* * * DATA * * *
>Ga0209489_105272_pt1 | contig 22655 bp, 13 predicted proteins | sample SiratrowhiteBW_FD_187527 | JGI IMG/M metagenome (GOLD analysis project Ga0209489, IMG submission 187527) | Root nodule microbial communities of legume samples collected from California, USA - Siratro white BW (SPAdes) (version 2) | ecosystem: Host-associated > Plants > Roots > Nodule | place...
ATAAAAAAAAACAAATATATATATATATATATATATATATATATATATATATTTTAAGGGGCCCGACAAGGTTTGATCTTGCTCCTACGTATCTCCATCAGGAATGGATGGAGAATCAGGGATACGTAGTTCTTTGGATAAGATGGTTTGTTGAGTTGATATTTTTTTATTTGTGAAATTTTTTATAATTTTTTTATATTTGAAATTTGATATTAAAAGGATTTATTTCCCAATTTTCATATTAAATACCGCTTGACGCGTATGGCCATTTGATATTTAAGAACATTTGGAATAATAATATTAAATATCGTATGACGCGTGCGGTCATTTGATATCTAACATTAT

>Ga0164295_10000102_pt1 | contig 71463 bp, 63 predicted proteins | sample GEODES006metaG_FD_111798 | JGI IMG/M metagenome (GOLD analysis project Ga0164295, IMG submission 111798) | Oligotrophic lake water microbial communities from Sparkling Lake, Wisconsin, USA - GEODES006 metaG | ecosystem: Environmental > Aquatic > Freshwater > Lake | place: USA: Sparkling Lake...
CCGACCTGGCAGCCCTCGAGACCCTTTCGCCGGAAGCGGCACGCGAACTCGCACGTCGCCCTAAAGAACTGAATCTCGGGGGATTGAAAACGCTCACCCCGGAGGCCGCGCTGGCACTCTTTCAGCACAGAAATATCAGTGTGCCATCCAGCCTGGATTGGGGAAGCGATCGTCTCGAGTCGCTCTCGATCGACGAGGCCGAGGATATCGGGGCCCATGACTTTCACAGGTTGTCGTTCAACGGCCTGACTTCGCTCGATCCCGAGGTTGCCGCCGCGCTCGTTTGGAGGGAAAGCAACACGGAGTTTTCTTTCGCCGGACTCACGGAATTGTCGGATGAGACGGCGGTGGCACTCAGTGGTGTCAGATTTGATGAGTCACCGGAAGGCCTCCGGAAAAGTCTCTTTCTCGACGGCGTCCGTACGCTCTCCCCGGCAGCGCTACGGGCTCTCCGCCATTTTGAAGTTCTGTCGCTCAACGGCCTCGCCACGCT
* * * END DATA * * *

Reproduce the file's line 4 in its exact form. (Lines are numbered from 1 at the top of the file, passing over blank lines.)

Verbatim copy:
CCGACCTGGCAGCCCTCGAGACCCTTTCGCCGGAAGCGGCACGCGAACTCGCACGTCGCCCTAAAGAACTGAATCTCGGGGGATTGAAAACGCTCACCCCGGAGGCCGCGCTGGCACTCTTTCAGCACAGAAATATCAGTGTGCCATCCAGCCTGGATTGGGGAAGCGATCGTCTCGAGTCGCTCTCGATCGACGAGGCCGAGGATATCGGGGCCCATGACTTTCACAGGTTGTCGTTCAACGGCCTGACTTCGCTCGATCCCGAGGTTGCCGCCGCGCTCGTTTGGAGGGAAAGCAACACGGAGTTTTCTTTCGCCGGACTCACGGAATTGTCGGATGAGACGGCGGTGGCACTCAGTGGTGTCAGATTTGATGAGTCACCGGAAGGCCTCCGGAAAAGTCTCTTTCTCGACGGCGTCCGTACGCTCTCCCCGGCAGCGCTACGGGCTCTCCGCCATTTTGAAGTTCTGTCGCTCAACGGCCTCGCCACGCT